A month ago I blogged about Google Flu Trends measurements of flu-related search terms and how it related to official data from the Center for Disease Control and Prevention. As it turns out, flu cases came in quite a bit below what Google was predicting.
“Flu Trends is meant to be a complementary tool to the surveillance systems used by the CDC. Since its initial launch in 2008 and through this flu season, Flu Trends has accurately predicted the start and peak time of flu season. However, this season our models estimated a higher influenza like illness rate than the Centers for Disease Control in some regions. As we do each year, we will be performing a model analysis and potential model update to improve the accuracy of the tool.”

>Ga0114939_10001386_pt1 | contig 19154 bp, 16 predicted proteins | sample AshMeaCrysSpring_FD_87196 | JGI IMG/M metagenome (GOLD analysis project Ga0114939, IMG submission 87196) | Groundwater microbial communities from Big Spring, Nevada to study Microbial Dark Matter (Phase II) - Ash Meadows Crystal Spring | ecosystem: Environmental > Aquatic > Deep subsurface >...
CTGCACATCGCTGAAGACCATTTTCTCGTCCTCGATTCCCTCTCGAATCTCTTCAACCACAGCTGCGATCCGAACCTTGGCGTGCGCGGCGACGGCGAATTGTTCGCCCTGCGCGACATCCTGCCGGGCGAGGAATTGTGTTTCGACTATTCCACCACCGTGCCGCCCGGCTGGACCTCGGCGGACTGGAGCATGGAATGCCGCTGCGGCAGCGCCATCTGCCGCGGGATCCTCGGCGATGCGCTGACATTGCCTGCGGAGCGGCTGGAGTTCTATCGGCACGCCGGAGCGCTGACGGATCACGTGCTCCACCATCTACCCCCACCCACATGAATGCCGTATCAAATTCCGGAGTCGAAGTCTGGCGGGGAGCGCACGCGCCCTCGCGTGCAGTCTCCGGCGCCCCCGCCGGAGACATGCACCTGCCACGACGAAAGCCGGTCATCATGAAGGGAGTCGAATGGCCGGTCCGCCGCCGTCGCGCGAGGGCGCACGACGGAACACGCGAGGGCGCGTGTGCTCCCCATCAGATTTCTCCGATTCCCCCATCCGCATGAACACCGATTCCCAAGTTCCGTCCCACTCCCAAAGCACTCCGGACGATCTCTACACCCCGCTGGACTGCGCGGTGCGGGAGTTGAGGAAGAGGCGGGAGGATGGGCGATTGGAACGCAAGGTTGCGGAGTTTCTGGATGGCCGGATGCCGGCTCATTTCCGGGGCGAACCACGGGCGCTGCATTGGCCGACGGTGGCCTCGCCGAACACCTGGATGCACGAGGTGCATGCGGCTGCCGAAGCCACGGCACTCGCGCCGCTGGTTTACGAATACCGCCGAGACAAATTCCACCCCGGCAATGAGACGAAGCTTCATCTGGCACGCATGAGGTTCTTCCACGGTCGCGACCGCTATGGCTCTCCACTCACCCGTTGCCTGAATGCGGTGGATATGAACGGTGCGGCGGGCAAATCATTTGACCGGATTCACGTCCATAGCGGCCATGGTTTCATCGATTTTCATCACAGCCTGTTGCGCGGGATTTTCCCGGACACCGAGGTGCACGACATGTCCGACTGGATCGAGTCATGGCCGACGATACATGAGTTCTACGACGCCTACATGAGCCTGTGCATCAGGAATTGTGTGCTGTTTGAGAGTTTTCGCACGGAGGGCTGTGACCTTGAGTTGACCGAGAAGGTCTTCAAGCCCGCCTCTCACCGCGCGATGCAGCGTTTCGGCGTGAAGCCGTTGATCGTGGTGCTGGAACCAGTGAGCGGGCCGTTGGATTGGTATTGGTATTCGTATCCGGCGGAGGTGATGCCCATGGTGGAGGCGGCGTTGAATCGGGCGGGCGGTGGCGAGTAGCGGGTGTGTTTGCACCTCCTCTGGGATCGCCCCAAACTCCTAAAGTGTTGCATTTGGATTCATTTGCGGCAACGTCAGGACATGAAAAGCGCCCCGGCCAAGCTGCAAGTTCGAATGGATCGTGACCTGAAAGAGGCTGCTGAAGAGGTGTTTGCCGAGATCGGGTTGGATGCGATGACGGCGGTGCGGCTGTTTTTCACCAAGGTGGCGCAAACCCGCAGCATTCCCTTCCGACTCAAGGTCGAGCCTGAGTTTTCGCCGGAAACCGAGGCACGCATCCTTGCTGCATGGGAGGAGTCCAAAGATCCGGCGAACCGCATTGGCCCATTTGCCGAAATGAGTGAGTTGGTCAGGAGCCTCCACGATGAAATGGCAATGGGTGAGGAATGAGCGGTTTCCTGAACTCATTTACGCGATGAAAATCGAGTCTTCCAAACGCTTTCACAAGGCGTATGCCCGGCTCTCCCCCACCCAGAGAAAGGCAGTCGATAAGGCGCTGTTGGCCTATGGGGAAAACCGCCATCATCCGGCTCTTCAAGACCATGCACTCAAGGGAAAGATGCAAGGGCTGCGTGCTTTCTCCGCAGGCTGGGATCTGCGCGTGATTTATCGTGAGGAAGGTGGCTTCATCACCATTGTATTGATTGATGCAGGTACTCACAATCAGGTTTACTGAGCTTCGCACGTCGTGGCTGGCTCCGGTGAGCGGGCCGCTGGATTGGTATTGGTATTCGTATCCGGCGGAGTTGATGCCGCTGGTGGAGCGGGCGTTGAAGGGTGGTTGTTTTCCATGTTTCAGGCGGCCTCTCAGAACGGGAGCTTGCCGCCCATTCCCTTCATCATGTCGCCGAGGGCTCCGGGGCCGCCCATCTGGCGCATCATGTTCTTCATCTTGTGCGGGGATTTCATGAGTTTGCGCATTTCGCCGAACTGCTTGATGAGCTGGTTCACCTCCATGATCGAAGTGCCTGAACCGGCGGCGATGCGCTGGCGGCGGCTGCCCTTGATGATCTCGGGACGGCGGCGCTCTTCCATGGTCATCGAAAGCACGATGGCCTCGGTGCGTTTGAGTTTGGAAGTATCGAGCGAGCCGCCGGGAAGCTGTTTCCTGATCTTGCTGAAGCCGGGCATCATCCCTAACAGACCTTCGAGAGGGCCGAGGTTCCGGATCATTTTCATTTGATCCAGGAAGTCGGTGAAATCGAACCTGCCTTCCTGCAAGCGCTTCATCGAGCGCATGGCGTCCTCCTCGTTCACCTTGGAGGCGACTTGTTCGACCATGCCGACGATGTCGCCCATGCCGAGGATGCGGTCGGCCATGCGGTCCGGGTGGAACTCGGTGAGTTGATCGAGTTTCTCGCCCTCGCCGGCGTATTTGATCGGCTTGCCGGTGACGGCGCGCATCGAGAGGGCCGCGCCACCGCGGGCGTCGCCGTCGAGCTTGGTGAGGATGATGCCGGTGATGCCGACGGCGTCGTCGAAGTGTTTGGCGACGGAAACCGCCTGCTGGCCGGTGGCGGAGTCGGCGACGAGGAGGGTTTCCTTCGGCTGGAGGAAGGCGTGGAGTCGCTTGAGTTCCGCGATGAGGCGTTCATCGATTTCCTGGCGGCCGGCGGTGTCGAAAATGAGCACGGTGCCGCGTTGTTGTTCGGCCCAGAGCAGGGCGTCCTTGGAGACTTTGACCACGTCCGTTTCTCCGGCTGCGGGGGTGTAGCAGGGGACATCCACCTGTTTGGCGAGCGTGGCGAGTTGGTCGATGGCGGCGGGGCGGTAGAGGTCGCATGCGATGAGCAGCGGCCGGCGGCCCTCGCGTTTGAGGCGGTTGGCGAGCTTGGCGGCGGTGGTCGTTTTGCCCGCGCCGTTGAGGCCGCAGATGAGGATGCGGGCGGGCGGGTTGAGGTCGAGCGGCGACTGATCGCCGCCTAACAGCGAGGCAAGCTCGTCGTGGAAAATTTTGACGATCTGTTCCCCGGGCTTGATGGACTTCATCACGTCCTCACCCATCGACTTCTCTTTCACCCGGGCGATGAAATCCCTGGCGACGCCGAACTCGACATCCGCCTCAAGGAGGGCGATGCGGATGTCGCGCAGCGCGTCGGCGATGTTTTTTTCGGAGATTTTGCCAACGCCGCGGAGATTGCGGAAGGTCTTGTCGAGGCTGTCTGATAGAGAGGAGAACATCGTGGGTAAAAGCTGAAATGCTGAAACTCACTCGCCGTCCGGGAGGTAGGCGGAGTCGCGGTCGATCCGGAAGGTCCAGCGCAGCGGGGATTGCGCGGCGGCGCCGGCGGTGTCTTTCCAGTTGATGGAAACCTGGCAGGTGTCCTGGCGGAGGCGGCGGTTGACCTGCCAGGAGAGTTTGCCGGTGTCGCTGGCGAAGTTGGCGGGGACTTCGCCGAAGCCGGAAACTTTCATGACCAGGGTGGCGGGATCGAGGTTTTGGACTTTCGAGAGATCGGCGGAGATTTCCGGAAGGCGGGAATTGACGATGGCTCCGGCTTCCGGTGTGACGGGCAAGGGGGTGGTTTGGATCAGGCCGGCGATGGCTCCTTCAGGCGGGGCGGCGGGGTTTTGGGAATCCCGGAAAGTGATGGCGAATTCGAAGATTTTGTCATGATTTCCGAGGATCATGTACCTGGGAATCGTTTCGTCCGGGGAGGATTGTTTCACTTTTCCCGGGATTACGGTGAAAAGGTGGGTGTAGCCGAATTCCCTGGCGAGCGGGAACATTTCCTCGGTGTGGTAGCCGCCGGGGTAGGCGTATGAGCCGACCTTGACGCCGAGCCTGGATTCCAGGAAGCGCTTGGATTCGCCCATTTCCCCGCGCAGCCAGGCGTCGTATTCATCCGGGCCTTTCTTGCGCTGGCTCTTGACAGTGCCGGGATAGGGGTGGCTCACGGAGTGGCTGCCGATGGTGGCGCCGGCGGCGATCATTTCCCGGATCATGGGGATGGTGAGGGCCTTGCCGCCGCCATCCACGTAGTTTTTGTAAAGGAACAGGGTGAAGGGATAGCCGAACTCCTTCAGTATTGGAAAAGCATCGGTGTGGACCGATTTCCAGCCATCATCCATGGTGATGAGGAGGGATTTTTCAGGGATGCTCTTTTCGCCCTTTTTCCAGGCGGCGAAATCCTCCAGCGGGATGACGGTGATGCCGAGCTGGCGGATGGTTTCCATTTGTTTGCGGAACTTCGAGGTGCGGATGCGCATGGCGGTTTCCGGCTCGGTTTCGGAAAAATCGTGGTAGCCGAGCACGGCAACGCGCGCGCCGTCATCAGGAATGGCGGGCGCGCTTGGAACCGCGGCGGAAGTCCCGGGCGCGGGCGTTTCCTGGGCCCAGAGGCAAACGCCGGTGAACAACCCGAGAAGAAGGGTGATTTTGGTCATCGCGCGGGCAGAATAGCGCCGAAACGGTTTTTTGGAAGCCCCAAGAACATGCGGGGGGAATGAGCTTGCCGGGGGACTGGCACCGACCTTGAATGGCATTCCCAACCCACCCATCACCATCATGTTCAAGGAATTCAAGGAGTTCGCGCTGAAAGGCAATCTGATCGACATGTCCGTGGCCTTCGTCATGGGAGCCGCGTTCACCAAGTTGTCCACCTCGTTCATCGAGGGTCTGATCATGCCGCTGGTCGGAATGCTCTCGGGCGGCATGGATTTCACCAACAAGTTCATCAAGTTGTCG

–from the article linked below
Derrick Harris at GigaOM took a look at the disparity in an interesting piece called Google’s flu snafu and the reliability of web data. In the article, he also looks at individual reporting data or at Twitter data. His conclusion? Data collection has its flaws and, to be effective, users have to take into account the possible drawbacks of a proposed method. It’s not rocket science, but it makes a lot of sense.